Features / Interviews

‘Hundreds joining Bristol Momentum every week’

By louis emanuel, Thursday Jul 28, 2016

Bristol’s branch of Momentum, the grassroots organisation backing Jeremy Corbyn, is growing by “hundreds of members every week”, according to one of the organisers.

Speaking to Bristol24/7 ahead of a members’ meeting at Trinity Centre on Tuesday which she was chairing, Carol Billinghurst said the group had grown too big for previous venues as membership continues to swell ahead of the leadership election.

In an interview she also said the group was “disappointed” that Bristol’s Labour MPs who voted no confidence in Coryn would not get behind Momentum. She added that claims of bullying and abuse by Momentum members at local Labour Party meetings were an “exaggeration”.

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Billinghurst, 55, a data analyst and mother of four from Cotham who has been a Labour Party member for a year, said the Bristol Momentum group had grown to about 3,500 members of a “whole range of ages”.

“There’s also a lot of young people or people who are organising in other areas, like to do with refugees, who maybe haven’t been to a big meeting, so in many ways it’s really different to the Labour Party because it’s quite organic,” she explained.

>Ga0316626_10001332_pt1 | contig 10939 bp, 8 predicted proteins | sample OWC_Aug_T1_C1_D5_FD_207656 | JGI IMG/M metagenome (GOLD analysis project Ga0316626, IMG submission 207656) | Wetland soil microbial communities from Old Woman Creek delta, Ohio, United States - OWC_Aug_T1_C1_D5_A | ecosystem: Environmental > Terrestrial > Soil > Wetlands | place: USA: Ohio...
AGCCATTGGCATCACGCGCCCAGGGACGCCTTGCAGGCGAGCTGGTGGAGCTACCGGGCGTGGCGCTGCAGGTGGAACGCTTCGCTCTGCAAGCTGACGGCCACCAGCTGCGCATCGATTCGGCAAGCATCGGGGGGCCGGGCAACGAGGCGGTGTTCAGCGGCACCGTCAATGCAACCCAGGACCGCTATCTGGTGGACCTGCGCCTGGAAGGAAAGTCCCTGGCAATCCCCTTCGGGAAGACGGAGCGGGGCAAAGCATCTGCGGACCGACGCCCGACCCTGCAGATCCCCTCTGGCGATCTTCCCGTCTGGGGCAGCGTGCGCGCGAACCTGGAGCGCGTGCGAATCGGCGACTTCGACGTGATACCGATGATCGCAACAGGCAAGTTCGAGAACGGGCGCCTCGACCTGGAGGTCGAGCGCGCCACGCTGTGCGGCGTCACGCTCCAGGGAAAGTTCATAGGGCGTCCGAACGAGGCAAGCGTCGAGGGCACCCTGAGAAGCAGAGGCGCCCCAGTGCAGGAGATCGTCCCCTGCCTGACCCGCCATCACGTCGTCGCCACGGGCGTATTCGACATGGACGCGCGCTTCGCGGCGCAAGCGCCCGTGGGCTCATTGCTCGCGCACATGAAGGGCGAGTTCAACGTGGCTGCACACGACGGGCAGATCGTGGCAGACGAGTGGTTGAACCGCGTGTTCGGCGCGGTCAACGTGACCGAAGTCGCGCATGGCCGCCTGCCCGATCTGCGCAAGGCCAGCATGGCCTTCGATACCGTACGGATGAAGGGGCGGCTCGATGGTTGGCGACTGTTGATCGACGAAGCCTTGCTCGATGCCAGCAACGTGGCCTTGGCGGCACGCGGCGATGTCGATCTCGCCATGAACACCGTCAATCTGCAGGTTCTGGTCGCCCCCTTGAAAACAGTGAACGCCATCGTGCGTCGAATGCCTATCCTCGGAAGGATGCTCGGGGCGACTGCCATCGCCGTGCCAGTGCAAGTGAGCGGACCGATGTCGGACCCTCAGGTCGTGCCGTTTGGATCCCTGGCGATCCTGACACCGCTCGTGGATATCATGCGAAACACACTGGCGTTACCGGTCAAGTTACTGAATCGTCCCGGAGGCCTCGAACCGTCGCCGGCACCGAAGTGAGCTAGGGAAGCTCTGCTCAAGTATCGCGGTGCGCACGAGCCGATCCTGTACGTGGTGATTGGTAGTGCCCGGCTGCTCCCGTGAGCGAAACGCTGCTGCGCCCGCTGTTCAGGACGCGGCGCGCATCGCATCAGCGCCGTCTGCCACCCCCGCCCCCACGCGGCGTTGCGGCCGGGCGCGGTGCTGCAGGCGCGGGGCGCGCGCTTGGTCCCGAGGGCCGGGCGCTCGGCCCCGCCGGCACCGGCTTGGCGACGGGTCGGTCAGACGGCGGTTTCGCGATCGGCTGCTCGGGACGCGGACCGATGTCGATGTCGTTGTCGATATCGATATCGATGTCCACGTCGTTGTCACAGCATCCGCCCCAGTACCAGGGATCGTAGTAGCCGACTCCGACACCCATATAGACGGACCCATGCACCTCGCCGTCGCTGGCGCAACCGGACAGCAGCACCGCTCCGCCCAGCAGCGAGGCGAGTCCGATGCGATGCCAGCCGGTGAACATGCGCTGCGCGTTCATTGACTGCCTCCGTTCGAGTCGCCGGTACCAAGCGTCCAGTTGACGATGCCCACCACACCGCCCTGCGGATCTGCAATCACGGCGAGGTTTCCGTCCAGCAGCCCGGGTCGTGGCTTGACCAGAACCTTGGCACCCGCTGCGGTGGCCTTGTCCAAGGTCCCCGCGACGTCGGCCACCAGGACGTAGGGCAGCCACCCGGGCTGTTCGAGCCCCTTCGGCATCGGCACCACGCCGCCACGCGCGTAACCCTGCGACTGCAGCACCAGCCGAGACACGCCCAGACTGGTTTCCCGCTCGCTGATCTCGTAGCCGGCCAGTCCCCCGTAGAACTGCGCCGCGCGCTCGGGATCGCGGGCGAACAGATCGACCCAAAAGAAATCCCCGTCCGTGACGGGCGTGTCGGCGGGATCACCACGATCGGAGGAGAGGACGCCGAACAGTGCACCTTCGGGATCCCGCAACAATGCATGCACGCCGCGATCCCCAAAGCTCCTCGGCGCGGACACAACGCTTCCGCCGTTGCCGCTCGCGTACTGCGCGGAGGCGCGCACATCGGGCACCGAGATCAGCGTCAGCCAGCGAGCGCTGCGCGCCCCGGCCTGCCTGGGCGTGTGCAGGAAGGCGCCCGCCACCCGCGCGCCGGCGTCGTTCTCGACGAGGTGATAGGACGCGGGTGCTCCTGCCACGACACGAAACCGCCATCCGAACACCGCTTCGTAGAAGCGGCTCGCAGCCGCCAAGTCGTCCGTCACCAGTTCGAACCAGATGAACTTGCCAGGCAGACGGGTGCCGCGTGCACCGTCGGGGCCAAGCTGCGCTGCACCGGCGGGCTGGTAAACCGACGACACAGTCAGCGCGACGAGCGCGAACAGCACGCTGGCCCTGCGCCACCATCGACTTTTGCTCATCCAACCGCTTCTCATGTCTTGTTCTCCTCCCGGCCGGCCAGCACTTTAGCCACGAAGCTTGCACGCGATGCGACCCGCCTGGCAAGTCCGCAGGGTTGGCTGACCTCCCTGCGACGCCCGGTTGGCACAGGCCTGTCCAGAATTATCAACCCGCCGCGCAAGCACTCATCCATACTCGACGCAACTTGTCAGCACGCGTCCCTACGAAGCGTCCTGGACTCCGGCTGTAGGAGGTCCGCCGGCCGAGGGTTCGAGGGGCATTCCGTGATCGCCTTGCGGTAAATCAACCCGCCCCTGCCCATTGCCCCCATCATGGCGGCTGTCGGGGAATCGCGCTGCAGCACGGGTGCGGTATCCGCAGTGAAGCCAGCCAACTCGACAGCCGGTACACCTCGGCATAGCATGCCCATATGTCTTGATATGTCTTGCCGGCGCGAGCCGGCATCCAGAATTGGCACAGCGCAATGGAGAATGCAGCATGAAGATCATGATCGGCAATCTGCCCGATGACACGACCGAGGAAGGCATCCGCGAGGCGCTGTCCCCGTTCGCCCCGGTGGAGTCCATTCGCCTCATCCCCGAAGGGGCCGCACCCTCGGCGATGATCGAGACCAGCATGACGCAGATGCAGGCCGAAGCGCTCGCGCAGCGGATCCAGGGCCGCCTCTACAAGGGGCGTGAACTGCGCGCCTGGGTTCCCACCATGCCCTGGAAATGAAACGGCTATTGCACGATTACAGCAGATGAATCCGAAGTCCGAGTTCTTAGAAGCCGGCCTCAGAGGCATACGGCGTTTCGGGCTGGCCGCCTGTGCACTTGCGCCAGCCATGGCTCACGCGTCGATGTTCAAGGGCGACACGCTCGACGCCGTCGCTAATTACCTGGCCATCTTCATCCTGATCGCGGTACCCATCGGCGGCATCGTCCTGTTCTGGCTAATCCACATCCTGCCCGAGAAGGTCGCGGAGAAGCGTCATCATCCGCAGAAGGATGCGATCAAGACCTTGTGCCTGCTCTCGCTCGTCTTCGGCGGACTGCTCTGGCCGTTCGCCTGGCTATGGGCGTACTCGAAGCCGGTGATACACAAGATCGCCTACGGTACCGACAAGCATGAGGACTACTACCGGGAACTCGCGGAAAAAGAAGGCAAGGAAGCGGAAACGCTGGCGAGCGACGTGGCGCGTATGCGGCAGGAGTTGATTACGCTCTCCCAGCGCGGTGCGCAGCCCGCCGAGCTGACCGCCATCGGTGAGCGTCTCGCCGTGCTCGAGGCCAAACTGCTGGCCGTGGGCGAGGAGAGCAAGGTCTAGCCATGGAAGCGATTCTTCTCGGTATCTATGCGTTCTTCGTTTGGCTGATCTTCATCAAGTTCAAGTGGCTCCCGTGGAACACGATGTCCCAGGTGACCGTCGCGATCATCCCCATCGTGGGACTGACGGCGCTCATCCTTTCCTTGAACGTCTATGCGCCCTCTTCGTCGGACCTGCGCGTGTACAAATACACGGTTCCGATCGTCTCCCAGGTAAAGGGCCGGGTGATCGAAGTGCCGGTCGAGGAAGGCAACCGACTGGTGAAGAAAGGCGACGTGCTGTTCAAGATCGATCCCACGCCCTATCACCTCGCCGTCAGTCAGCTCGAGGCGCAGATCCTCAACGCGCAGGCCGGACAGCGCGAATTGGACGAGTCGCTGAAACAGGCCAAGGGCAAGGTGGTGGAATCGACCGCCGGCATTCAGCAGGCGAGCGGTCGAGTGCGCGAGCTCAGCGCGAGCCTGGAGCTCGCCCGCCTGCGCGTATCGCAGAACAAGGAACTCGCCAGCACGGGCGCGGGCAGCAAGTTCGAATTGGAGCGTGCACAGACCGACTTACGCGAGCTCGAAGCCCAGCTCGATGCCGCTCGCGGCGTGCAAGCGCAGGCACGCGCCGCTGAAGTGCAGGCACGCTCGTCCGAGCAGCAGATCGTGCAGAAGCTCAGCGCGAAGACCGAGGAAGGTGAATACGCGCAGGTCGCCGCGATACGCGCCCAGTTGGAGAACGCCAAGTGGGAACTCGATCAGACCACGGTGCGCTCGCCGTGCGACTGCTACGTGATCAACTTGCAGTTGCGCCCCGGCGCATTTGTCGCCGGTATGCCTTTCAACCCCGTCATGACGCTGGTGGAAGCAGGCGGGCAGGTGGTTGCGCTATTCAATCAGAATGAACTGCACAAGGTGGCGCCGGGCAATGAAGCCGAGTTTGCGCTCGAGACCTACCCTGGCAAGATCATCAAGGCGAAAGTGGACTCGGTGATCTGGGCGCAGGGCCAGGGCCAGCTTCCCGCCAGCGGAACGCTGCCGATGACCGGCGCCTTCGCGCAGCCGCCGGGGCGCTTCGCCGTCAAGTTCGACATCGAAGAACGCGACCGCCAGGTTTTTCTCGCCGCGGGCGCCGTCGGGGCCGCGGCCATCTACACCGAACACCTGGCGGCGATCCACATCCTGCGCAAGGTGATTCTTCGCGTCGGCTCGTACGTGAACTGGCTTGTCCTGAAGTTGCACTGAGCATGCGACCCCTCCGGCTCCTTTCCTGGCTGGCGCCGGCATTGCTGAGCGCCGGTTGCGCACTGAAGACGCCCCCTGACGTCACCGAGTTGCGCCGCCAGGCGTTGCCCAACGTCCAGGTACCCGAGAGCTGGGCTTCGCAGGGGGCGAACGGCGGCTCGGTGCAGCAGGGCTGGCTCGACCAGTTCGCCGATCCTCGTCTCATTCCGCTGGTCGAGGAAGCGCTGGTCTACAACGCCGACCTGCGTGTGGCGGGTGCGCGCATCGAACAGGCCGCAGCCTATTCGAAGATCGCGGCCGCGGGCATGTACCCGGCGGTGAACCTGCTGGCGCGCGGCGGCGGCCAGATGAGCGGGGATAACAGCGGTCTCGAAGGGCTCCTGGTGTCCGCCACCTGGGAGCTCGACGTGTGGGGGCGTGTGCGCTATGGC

Asked if any support for Momentum was coming from the traditional strongholds where Labour support is waning, she said: “Maybe not as much. I’m not sure, I really don’t know. Certainly people have been leafleting down in Easton and Southville and there’s a lot of support down there.

“This is why it’s all exciting really and worth getting involved now because maybe we can make a change for all those people instead of them going to the far-right.”

Carol Billinghurst chaired the Bristol Momentum members’ meeting on Tuesday

She said the growth should encourage Bristol’s MPs towards Corybn, not turn them away from him.

“It’s really disappointing they can’t be excited and get behind the numbers. People are flocking to the Labour Party, and you’d hope they’d embrace that.”

Bristol West MP Thangam Debbonaire spoke out against alleged abuse earlier this month following a packed local party meeting where one long-serving Labour Party member said she was left in tears after being shouted down by people wearing Momentum t-shirts.

Billinghurst, who is also women’s officer for the Bristol West Labour Party, said she only heard the end of the meeting as she was in a separate room opened up to deal with the unexpectedly high numbers.

She said: “I think that people who’ve been involved for a long time are just very upset really. They’ve been having meetings where there are 10 or 20 people and it must feel like their party has been taken away a bit.

“But then on the other hand, they should be embracing the fact that we’ve got 300 members coming. It’s fantastic, more people to get out on the streets when we’ve got an election and so on. I think it’s hard for people so we have to argue sensibly and reasonably to try and pull them over.”